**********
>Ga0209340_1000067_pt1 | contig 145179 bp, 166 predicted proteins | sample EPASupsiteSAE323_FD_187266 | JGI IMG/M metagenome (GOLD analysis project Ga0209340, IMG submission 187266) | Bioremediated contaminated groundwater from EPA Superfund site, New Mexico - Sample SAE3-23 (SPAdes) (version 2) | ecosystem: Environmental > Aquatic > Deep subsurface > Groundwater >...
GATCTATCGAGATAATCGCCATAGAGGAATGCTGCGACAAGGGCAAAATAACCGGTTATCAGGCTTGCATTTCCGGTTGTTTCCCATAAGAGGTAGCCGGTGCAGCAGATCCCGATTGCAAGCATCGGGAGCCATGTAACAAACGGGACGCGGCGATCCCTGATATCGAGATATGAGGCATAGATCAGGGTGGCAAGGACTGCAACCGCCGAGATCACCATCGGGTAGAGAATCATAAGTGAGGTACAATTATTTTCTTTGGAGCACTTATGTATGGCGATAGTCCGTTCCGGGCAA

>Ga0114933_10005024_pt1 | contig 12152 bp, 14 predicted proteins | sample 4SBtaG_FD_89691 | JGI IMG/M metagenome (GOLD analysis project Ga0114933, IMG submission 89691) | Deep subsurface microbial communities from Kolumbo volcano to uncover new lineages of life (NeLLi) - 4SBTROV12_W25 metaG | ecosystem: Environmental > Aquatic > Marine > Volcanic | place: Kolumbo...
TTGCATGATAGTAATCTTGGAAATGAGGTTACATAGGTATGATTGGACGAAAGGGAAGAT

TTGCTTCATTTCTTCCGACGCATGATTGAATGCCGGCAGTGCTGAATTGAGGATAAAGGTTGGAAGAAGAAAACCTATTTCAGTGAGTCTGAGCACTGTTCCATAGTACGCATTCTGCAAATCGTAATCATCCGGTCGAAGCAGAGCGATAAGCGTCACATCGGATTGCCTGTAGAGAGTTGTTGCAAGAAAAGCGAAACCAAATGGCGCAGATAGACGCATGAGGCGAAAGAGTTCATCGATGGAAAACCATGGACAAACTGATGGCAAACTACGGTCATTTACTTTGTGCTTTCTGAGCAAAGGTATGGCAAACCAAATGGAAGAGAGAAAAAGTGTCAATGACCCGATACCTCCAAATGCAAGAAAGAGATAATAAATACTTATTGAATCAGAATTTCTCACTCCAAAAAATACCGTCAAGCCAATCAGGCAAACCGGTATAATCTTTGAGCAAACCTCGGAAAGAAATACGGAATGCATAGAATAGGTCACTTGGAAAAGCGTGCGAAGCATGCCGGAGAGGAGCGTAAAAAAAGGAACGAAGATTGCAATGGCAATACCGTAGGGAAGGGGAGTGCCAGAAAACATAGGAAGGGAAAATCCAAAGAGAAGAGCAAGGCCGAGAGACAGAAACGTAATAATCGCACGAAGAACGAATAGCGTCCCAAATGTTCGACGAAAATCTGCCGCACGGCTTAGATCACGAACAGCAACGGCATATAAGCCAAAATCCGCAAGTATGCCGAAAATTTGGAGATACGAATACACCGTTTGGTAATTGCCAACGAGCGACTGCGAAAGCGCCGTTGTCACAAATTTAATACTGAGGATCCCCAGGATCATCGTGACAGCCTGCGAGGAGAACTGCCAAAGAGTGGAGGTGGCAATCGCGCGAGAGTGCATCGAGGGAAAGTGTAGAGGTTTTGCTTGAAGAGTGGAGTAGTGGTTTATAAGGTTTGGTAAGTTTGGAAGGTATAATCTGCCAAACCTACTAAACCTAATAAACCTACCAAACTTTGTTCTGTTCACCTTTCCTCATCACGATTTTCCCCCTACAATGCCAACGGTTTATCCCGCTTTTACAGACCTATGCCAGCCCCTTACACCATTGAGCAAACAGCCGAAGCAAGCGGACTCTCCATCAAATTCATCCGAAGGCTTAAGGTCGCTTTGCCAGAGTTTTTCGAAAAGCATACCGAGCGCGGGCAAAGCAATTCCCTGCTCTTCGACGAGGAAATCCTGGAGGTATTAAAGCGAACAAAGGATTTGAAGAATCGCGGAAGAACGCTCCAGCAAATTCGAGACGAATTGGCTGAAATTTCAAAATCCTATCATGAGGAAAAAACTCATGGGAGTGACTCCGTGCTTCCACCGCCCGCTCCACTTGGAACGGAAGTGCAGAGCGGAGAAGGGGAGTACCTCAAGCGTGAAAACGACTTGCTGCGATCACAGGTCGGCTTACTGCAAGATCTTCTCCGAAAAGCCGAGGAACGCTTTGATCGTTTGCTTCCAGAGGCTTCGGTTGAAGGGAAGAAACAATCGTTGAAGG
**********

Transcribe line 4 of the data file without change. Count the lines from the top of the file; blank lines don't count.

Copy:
TTGCATGATAGTAATCTTGGAAATGAGGTTACATAGGTATGATTGGACGAAAGGGAAGAT